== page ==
In three separate California state civil lawsuits, performers in the pornographic film industry sued Cybernet Entertainment, LLC for negligence, negligence per se, breach of the implied covenant of good faith and fair dealing, negligent supervision, and negligent hiring and/or retention.
They alleged, in essence, that Cybernet did not take adequate steps to protect its performers and prevent the spread of sexually transmitted diseases and HIV during pornographic shoots, causing injury. The plaintiffs alleged that Cybernet did not provide adequate personal protective equipment, such as condoms, to performers; did not test certain performers; and otherwise violated California regulations meant to prevent the spread of STDs and HIV in pornographic shoots.
The state-court plaintiffs’ causes of action for intentional/fraudulent misrepresentation and conspiracy to commit fraud alleged that Cybernet and others made various false representations concerning the safety of Cybernet shoots (e.g., that protection could be used on request) to the plaintiffs to induce them to participate in those shoots.
Cybernet Entertainment filed a third-party complaint in federal court against State Compensation Insurance Fund seeking a declaration that State Fund had a duty to defend Cybernet in the three state court actions filed against Cybernet under a Workers’ Compensation and Employer’s Liability Insurance Policy.
The district court held that State Fund did not have a duty to defend Cybernet. Cybernet appealed. The ruling was affirmed in the unpublished case of Seneca Insurance Company Inc. v State Compensation Insurance Fund.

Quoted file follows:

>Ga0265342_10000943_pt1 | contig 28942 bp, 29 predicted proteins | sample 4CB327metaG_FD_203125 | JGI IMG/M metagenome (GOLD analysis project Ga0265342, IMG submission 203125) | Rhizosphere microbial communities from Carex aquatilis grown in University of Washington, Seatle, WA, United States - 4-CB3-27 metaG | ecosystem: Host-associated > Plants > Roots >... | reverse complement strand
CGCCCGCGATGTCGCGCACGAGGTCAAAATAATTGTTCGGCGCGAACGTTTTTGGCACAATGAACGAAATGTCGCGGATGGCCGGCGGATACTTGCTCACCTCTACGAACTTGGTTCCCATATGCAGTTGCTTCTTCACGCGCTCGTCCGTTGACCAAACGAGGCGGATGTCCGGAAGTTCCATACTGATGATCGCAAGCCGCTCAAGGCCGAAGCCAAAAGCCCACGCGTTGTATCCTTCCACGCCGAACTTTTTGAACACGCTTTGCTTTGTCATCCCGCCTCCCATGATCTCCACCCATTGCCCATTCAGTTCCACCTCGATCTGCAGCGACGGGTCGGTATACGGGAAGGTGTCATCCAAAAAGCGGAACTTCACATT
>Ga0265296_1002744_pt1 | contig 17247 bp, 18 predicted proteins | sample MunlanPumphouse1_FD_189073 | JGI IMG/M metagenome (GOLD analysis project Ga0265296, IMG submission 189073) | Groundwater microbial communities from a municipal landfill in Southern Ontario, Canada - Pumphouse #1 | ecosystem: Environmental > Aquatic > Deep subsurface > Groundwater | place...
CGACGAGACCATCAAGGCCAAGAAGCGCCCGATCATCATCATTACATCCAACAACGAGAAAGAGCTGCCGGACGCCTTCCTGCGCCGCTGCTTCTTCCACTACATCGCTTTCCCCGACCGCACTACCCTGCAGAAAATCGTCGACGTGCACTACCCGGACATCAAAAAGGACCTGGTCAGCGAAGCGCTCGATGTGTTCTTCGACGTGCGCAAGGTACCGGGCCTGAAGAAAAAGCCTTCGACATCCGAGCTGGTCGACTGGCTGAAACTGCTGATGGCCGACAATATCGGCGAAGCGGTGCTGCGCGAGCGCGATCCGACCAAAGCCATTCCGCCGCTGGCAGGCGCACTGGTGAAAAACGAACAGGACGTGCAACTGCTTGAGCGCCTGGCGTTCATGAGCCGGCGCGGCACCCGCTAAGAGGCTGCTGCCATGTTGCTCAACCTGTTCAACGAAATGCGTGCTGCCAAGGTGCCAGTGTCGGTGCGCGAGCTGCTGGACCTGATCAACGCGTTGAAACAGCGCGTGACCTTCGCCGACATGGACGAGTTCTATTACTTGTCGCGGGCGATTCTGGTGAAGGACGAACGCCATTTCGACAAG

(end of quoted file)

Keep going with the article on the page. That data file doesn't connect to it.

The court considered whether two policy exclusions bar coverage under the Employer’s Liability portion of the Policy for the claims asserted in the State Court Actions.
Exclusion 4 provides that coverage under the Employer’s Liability portion of the Policy does not extend to “any obligation imposed by a workers’ compensation . . . law.” Exclusion 5 provides that coverage under the Employer’s Liability portion of the Policy does not extend to “damages or bodily injury intentionally caused or aggravated by” Cybernet.
The acts and injuries alleged in the negligence causes of action fall within the compensation bargain because the gravamen of each is that Cybernet did not maintain a safe workplace. The remedy for such workplace-safety claims is workers’ compensation.
Exclusion 5 bars coverage for the intentional tort claims.
Because either Exclusion 4 or Exclusion 5 bars coverage under the Employer’s Liability portion of the Policy for each of the causes of action alleged against Cybernet in the state court actions, State Fund did not have a duty to defend Cybernet in those actions.